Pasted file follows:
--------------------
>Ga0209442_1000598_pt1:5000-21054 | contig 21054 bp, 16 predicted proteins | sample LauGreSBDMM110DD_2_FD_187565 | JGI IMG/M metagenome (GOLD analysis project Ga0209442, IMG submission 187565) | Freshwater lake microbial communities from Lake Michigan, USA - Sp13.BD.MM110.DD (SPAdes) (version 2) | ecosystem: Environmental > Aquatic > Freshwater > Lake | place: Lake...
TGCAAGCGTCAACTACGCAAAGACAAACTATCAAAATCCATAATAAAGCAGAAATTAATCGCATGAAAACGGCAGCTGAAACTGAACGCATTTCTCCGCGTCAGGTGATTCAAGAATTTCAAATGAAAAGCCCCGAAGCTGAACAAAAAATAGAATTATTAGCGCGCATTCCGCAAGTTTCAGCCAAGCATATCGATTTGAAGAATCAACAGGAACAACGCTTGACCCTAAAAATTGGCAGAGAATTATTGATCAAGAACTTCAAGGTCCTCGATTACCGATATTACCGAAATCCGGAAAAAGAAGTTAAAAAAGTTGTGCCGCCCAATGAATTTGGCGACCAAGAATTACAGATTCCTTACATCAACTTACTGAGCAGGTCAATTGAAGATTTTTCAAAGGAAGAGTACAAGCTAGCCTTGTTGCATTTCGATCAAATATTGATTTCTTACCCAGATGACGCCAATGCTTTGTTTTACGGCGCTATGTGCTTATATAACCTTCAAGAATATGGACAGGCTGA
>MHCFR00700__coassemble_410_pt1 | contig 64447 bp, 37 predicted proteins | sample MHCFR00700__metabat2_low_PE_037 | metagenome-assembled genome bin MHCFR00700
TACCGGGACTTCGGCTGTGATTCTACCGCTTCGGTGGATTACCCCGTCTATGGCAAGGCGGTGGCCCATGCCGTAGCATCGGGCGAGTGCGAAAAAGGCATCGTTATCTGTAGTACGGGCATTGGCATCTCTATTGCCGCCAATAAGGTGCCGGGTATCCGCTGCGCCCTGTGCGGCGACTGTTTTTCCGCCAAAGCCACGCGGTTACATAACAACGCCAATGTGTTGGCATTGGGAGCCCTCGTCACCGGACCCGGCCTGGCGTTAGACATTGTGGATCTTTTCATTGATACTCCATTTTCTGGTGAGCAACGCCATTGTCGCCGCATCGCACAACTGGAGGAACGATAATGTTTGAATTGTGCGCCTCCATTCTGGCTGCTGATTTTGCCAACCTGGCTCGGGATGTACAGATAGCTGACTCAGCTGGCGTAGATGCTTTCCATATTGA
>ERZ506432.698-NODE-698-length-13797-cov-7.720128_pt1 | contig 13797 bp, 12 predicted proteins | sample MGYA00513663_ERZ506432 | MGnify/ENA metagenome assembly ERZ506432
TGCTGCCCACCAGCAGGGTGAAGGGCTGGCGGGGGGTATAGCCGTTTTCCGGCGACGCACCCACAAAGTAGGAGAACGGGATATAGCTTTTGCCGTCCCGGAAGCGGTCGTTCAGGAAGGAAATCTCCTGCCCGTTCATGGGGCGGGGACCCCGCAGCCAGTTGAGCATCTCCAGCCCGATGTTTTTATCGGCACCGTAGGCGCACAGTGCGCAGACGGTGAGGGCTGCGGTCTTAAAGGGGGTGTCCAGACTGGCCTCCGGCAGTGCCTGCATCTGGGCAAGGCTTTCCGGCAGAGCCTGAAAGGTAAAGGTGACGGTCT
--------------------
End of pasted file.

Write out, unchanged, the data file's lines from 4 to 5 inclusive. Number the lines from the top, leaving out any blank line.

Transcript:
TACCGGGACTTCGGCTGTGATTCTACCGCTTCGGTGGATTACCCCGTCTATGGCAAGGCGGTGGCCCATGCCGTAGCATCGGGCGAGTGCGAAAAAGGCATCGTTATCTGTAGTACGGGCATTGGCATCTCTATTGCCGCCAATAAGGTGCCGGGTATCCGCTGCGCCCTGTGCGGCGACTGTTTTTCCGCCAAAGCCACGCGGTTACATAACAACGCCAATGTGTTGGCATTGGGAGCCCTCGTCACCGGACCCGGCCTGGCGTTAGACATTGTGGATCTTTTCATTGATACTCCATTTTCTGGTGAGCAACGCCATTGTCGCCGCATCGCACAACTGGAGGAACGATAATGTTTGAATTGTGCGCCTCCATTCTGGCTGCTGATTTTGCCAACCTGGCTCGGGATGTACAGATAGCTGACTCAGCTGGCGTAGATGCTTTCCATATTGA
>ERZ506432.698-NODE-698-length-13797-cov-7.720128_pt1 | contig 13797 bp, 12 predicted proteins | sample MGYA00513663_ERZ506432 | MGnify/ENA metagenome assembly ERZ506432